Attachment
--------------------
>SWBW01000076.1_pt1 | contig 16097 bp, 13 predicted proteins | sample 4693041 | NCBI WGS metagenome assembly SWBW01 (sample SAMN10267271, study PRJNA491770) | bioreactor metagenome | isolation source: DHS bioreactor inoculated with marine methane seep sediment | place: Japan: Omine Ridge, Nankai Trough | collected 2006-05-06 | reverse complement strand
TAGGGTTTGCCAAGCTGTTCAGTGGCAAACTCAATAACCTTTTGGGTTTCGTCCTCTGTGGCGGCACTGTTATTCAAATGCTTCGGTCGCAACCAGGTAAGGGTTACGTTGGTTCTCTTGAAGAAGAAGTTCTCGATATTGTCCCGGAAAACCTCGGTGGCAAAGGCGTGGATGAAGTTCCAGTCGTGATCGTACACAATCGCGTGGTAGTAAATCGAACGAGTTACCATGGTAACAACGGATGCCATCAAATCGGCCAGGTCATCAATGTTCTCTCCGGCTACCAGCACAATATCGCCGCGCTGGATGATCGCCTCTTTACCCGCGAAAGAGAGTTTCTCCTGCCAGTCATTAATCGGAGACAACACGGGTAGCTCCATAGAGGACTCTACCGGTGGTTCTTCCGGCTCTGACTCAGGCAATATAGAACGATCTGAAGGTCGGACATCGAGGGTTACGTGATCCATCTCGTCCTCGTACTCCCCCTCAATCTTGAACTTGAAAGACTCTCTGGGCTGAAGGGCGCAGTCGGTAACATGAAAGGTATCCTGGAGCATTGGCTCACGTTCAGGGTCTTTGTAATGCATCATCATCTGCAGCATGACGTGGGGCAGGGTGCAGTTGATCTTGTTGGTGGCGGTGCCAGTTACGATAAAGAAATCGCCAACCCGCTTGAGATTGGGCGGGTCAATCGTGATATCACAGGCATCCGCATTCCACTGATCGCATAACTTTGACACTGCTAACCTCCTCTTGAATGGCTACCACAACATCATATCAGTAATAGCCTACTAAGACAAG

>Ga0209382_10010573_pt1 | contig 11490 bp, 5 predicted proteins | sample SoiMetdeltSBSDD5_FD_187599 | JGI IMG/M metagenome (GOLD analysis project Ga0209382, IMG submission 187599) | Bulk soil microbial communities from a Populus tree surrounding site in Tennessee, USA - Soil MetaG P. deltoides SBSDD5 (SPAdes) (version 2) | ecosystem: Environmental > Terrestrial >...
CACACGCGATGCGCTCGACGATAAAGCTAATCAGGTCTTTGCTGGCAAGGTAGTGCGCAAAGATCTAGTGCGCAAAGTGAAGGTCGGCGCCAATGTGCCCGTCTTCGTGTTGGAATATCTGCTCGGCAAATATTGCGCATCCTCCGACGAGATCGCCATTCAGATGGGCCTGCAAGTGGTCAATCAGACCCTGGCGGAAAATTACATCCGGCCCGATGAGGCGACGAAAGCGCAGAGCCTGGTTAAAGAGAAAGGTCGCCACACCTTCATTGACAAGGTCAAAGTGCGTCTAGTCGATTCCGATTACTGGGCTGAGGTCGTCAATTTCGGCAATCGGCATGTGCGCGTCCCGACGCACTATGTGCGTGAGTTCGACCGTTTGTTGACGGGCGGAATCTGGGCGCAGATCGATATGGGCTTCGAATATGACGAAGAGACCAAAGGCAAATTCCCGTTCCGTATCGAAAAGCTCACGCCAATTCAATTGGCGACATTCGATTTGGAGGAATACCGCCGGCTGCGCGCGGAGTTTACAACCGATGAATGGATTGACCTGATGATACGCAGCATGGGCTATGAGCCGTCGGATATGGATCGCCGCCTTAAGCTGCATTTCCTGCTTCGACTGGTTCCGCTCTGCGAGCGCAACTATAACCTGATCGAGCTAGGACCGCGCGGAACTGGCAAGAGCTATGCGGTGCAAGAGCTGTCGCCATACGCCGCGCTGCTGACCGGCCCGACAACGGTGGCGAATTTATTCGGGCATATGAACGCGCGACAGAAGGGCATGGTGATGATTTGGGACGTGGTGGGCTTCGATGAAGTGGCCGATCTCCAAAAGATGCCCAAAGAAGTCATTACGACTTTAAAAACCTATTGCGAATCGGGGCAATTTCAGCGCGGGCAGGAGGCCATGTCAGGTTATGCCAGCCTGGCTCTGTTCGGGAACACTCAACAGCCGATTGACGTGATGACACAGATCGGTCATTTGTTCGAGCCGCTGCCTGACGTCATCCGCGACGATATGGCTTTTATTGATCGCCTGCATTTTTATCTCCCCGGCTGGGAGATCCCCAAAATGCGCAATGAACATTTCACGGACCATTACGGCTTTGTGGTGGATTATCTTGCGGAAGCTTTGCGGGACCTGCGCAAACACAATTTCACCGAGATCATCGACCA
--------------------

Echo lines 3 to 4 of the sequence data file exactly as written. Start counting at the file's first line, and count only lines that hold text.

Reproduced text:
>Ga0209382_10010573_pt1 | contig 11490 bp, 5 predicted proteins | sample SoiMetdeltSBSDD5_FD_187599 | JGI IMG/M metagenome (GOLD analysis project Ga0209382, IMG submission 187599) | Bulk soil microbial communities from a Populus tree surrounding site in Tennessee, USA - Soil MetaG P. deltoides SBSDD5 (SPAdes) (version 2) | ecosystem: Environmental > Terrestrial >...
CACACGCGATGCGCTCGACGATAAAGCTAATCAGGTCTTTGCTGGCAAGGTAGTGCGCAAAGATCTAGTGCGCAAAGTGAAGGTCGGCGCCAATGTGCCCGTCTTCGTGTTGGAATATCTGCTCGGCAAATATTGCGCATCCTCCGACGAGATCGCCATTCAGATGGGCCTGCAAGTGGTCAATCAGACCCTGGCGGAAAATTACATCCGGCCCGATGAGGCGACGAAAGCGCAGAGCCTGGTTAAAGAGAAAGGTCGCCACACCTTCATTGACAAGGTCAAAGTGCGTCTAGTCGATTCCGATTACTGGGCTGAGGTCGTCAATTTCGGCAATCGGCATGTGCGCGTCCCGACGCACTATGTGCGTGAGTTCGACCGTTTGTTGACGGGCGGAATCTGGGCGCAGATCGATATGGGCTTCGAATATGACGAAGAGACCAAAGGCAAATTCCCGTTCCGTATCGAAAAGCTCACGCCAATTCAATTGGCGACATTCGATTTGGAGGAATACCGCCGGCTGCGCGCGGAGTTTACAACCGATGAATGGATTGACCTGATGATACGCAGCATGGGCTATGAGCCGTCGGATATGGATCGCCGCCTTAAGCTGCATTTCCTGCTTCGACTGGTTCCGCTCTGCGAGCGCAACTATAACCTGATCGAGCTAGGACCGCGCGGAACTGGCAAGAGCTATGCGGTGCAAGAGCTGTCGCCATACGCCGCGCTGCTGACCGGCCCGACAACGGTGGCGAATTTATTCGGGCATATGAACGCGCGACAGAAGGGCATGGTGATGATTTGGGACGTGGTGGGCTTCGATGAAGTGGCCGATCTCCAAAAGATGCCCAAAGAAGTCATTACGACTTTAAAAACCTATTGCGAATCGGGGCAATTTCAGCGCGGGCAGGAGGCCATGTCAGGTTATGCCAGCCTGGCTCTGTTCGGGAACACTCAACAGCCGATTGACGTGATGACACAGATCGGTCATTTGTTCGAGCCGCTGCCTGACGTCATCCGCGACGATATGGCTTTTATTGATCGCCTGCATTTTTATCTCCCCGGCTGGGAGATCCCCAAAATGCGCAATGAACATTTCACGGACCATTACGGCTTTGTGGTGGATTATCTTGCGGAAGCTTTGCGGGACCTGCGCAAACACAATTTCACCGAGATCATCGACCA